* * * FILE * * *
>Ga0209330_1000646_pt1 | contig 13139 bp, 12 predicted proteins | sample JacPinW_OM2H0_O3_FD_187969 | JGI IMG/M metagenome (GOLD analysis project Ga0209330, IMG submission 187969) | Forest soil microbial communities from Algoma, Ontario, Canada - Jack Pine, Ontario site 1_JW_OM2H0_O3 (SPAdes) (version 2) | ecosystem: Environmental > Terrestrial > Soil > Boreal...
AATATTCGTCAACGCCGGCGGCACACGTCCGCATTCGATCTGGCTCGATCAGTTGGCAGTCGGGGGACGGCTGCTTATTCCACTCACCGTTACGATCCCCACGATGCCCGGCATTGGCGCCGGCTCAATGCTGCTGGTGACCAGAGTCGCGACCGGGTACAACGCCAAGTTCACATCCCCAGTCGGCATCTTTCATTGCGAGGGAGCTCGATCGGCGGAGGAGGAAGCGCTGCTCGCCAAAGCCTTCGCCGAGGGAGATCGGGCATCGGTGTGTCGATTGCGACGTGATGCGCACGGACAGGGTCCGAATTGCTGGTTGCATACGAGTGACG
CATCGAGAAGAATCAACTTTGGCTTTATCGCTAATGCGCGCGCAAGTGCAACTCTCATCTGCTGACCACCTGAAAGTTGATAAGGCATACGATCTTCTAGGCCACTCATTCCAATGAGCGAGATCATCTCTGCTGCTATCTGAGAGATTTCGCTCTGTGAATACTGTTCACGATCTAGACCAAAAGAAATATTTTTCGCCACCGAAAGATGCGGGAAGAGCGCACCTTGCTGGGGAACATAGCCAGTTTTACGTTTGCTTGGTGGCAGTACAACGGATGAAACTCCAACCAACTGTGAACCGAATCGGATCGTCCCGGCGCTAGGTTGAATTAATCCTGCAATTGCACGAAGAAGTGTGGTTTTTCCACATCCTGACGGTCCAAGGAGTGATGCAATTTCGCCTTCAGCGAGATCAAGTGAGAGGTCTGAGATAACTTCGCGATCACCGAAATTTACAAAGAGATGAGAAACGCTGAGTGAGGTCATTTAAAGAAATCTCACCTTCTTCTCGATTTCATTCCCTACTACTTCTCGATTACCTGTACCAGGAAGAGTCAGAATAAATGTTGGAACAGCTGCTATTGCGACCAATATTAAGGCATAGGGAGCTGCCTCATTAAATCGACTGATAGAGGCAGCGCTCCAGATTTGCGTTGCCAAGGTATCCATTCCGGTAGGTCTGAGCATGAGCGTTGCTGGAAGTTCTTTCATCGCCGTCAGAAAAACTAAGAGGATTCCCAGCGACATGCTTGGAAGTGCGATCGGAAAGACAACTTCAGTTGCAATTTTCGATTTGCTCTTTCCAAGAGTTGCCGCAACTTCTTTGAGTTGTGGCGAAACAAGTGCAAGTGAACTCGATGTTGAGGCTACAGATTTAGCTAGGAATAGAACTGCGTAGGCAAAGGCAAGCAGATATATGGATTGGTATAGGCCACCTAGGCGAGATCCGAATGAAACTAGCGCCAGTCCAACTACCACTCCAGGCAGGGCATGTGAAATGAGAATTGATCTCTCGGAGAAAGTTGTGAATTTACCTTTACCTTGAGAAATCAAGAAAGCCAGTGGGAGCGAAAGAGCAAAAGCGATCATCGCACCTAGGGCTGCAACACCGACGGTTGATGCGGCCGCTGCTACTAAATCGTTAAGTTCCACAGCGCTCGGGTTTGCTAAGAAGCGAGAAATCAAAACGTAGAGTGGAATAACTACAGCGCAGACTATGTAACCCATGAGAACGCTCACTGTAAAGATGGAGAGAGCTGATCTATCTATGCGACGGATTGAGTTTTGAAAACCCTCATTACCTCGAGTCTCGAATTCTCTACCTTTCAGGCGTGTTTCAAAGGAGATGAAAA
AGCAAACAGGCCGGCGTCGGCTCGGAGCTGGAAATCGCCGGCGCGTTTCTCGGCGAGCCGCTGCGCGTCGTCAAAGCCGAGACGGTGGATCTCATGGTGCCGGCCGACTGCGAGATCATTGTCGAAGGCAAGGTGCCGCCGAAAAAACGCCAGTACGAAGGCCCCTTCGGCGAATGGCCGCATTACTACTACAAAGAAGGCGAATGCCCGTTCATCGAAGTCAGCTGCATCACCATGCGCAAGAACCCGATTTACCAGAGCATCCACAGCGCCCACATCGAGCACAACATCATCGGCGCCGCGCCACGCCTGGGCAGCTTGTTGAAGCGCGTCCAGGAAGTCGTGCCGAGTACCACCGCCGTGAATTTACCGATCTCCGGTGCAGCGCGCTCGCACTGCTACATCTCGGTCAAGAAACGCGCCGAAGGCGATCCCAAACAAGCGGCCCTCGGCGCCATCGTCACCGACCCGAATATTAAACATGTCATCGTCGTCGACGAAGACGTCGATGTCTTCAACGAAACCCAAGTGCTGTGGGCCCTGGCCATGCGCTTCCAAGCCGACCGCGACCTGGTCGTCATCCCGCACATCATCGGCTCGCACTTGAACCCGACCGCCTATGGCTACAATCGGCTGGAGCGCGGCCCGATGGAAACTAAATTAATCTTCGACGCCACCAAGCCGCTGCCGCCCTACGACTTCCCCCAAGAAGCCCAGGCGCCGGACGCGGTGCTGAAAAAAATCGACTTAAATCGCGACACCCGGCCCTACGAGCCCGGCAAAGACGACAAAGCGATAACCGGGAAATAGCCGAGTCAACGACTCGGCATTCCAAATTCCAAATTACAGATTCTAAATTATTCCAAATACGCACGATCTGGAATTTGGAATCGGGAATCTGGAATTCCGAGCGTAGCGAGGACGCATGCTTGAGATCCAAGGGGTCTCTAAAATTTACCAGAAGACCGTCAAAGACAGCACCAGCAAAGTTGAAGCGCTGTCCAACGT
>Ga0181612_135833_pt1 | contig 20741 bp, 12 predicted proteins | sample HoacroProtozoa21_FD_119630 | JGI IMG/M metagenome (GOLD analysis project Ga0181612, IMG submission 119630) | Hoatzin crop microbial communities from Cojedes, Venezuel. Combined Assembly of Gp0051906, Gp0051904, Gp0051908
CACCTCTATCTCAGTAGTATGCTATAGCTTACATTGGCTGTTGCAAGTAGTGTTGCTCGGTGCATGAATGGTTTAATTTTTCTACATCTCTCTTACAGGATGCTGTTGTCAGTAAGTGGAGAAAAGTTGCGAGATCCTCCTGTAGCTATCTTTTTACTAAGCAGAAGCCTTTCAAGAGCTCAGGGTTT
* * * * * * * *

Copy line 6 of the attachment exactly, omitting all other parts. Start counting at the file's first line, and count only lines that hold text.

CACCTCTATCTCAGTAGTATGCTATAGCTTACATTGGCTGTTGCAAGTAGTGTTGCTCGGTGCATGAATGGTTTAATTTTTCTACATCTCTCTTACAGGATGCTGTTGTCAGTAAGTGGAGAAAAGTTGCGAGATCCTCCTGTAGCTATCTTTTTACTAAGCAGAAGCCTTTCAAGAGCTCAGGGTTT